- Court: United States Supreme Court
- Area(s) of Law: Sovereign Immunity
- Date Filed: April 29, 2019
- Case #: 17-1201
- Judge(s)/Court Below: KAGAN, J., delivered the opinion for a unanimous Court.
- Full Text Opinion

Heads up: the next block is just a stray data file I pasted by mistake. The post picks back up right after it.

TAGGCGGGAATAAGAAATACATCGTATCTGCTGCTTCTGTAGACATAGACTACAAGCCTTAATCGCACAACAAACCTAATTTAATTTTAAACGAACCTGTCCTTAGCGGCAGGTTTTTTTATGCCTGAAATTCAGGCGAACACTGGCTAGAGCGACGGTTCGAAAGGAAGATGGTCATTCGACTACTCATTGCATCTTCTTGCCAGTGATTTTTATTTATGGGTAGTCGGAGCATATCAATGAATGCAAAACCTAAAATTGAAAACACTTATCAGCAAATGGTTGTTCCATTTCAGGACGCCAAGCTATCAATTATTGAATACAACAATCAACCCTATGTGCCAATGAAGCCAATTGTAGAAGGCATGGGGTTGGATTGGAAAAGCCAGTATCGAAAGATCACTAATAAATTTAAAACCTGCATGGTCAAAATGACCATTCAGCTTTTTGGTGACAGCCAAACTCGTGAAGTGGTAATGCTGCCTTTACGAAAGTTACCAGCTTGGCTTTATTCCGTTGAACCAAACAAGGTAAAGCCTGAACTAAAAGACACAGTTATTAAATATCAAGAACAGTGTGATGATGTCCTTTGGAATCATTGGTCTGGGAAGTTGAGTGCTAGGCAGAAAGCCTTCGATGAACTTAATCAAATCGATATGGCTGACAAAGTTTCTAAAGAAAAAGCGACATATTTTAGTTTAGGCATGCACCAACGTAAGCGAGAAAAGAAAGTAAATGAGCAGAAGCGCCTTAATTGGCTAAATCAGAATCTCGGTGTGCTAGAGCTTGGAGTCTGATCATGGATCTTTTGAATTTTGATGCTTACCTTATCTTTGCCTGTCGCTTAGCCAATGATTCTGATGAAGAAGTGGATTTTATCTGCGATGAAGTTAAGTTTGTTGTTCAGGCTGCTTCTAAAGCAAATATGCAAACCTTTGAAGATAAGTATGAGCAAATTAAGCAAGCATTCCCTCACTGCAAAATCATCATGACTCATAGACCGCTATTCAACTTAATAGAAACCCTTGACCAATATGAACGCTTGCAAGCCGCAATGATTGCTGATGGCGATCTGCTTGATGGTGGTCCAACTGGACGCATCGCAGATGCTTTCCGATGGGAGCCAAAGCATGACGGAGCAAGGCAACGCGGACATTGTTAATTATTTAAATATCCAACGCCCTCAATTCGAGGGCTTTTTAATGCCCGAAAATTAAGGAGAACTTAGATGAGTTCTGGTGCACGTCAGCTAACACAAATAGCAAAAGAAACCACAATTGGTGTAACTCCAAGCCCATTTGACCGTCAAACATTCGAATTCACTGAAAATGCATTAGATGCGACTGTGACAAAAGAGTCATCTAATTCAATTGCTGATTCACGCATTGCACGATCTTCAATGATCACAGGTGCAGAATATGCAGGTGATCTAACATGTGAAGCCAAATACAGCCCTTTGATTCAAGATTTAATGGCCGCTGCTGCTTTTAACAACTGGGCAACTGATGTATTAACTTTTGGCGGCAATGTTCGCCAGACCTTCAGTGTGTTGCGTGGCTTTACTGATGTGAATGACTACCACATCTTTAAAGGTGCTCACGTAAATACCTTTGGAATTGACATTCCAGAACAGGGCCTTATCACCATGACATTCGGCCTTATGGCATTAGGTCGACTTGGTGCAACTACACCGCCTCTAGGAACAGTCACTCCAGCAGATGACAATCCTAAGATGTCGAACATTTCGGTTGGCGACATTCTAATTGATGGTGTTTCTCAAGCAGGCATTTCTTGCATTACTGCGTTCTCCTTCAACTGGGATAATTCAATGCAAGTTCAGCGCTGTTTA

Petitioners filed suit against Respondent for personal injuries incurred due to Respondent’s attempts to raise a downed power line. Under 16 U.S.C. § 831c(b), Respondent may “sue and be sued” in its own name and enjoys tort-suit immunity in particular circumstances, including the Federal Tort Claims Act (FTCA) discretionary function exception. The District Court dismissed, holding Respondent immune from suit under the FTCA’s discretionary function exception. The Eleventh Circuit affirmed, stating that Respondent’s action fell outside the "sue and be sued" clause. The Supreme Court held that the discretionary function exception does not apply to Respondent’s sue-and-be-sued clause. They reasoned that a sue-and-be-sued clause might have an implied restriction, but such a restriction should only be recognized if the type of suit is not in line with the statutory scheme, or it is necessary to avoid serious interference with a governmental function’s performance. See Fed. Housing Admin. v. Burr 309 U. S. 242. They remanded for the court below to determine if Respondent has immunity. In doing so the court must decide whether Respondent’s conducted was governmental in nature, in which case, an implied limitation might bar the suit if prohibiting such a suit is necessary to avoid serious interference with performance of the function, or commercial in nature, in which case they cannot invoke sovereign immunity. REVERSED AND REMANDED